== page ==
|Wooden's Wisdom - Volume 10||Issue 444|
|Craig Impelman Speaking | Championship Coaches | Champion's Leadership Library Login|
"WHO'S IN YOUR AUDIENCE?" (ANSON DORRANCE PART THIRTEEN)
Sometimes when two people have a conversation, the person doing most of the listening takes away something completely different than the person doing most of the talking intended. This situation also occurs in a group setting because different people in the same audience may take away different ideas from the same presentation which may or may not be what the presenter intended.
As the Woman's Soccer Coach at the University of North Carolina, Anson Dorrance's teams have won 22 National Championships. Coach Dorrance coached the Women's Soccer team at UNC for 33 years and the men's team for 13 years. In his fantastic book, Training Soccer Champions, with Tim Nash, Coach Dorrance gave an example of the way different audiences respond differently to the same content.
"You don't need to show a videotape to a women's team to critique them. If you are in front of a group of men giving them general criticisms of a game, a videotape is crucial. If you are saying there was not enough defensive pressure in the game, every male in the room is think¬ing, "Yeah I was the only one working out there. The rest of you were useless." In his mind, he immediately blames everyone else for the lack of defensive pressure.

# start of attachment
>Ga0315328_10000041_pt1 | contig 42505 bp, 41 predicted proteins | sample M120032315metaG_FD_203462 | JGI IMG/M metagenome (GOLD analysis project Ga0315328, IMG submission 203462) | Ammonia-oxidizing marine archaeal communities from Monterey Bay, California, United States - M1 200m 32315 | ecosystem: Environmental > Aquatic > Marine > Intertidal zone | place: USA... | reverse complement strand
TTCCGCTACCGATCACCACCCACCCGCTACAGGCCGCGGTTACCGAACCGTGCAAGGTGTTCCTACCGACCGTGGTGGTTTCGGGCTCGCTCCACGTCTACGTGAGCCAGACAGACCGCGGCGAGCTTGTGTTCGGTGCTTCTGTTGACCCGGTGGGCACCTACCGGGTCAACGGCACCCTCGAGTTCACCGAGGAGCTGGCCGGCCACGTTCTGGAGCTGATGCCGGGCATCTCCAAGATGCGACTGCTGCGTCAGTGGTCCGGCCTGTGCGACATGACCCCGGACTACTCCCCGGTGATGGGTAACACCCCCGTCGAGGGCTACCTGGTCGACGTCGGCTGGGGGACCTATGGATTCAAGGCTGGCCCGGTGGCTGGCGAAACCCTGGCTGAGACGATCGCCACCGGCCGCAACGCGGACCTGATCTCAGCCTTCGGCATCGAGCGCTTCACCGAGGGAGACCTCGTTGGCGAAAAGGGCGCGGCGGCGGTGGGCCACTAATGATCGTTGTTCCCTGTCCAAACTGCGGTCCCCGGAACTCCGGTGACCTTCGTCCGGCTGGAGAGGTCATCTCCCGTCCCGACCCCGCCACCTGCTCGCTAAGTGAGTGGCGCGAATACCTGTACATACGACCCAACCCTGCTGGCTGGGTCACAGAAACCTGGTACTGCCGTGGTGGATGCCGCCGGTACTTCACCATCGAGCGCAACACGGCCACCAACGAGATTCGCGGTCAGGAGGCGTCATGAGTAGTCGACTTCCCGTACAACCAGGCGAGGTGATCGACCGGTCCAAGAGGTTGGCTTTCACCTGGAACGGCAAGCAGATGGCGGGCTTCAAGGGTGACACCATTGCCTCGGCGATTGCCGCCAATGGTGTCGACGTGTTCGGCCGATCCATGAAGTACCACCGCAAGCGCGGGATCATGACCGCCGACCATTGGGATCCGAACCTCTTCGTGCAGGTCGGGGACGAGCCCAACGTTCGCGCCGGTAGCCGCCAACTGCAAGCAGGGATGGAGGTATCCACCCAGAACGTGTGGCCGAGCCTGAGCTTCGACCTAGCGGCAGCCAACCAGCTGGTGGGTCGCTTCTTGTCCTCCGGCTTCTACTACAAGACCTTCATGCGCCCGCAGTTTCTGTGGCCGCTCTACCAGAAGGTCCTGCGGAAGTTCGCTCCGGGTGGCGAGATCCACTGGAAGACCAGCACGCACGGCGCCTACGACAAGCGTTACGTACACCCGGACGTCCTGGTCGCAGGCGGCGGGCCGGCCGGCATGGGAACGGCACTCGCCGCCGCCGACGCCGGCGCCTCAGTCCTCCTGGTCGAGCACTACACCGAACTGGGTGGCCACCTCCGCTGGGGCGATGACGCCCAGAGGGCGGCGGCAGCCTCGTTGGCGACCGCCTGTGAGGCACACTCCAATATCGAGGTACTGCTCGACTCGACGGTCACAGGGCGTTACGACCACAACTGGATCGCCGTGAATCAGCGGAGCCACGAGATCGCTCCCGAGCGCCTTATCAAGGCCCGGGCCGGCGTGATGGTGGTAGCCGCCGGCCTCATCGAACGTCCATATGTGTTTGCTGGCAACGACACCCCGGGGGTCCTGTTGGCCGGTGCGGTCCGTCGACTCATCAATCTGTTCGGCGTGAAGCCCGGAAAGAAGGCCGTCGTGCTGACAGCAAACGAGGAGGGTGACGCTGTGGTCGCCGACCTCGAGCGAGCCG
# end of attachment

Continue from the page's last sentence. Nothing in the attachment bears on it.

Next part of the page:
If you made that general criticism to a women's team, and said, "This is garbage. Our defensive pressure was terrible." Every woman in the room would think, "He's talking about me."
I find it interesting that a male will look at the video and see everyone making mistakes, including himself, and start to blame everyone else for his inability. But a woman will see herself and take full responsibility for that problem emotionally. With women, a video is more effectively used to show that they can play well and to show the positive aspects of the performance.
Not that you can never show negative aspects of a performance to a women's team, but seeing their mistake on tape does not really help them. If you tell them they made a mistake, they'll believe you.
I do not want to pretend that men do not respond to positive things, but you must have a balance of showing the positive and the neg¬ative. Coaches tend to only stop practice during an entirely negative environment to point out and correct mistakes. Yet one of the best times to stop a training session is during or right after a brilliant series of performances to confirm exactly what you want."
Who's in your audience?
Yours in Coaching,
If I had lived in Franklin's time I'm most afraid that I,
Edgar Allen Guest (1881-1959)
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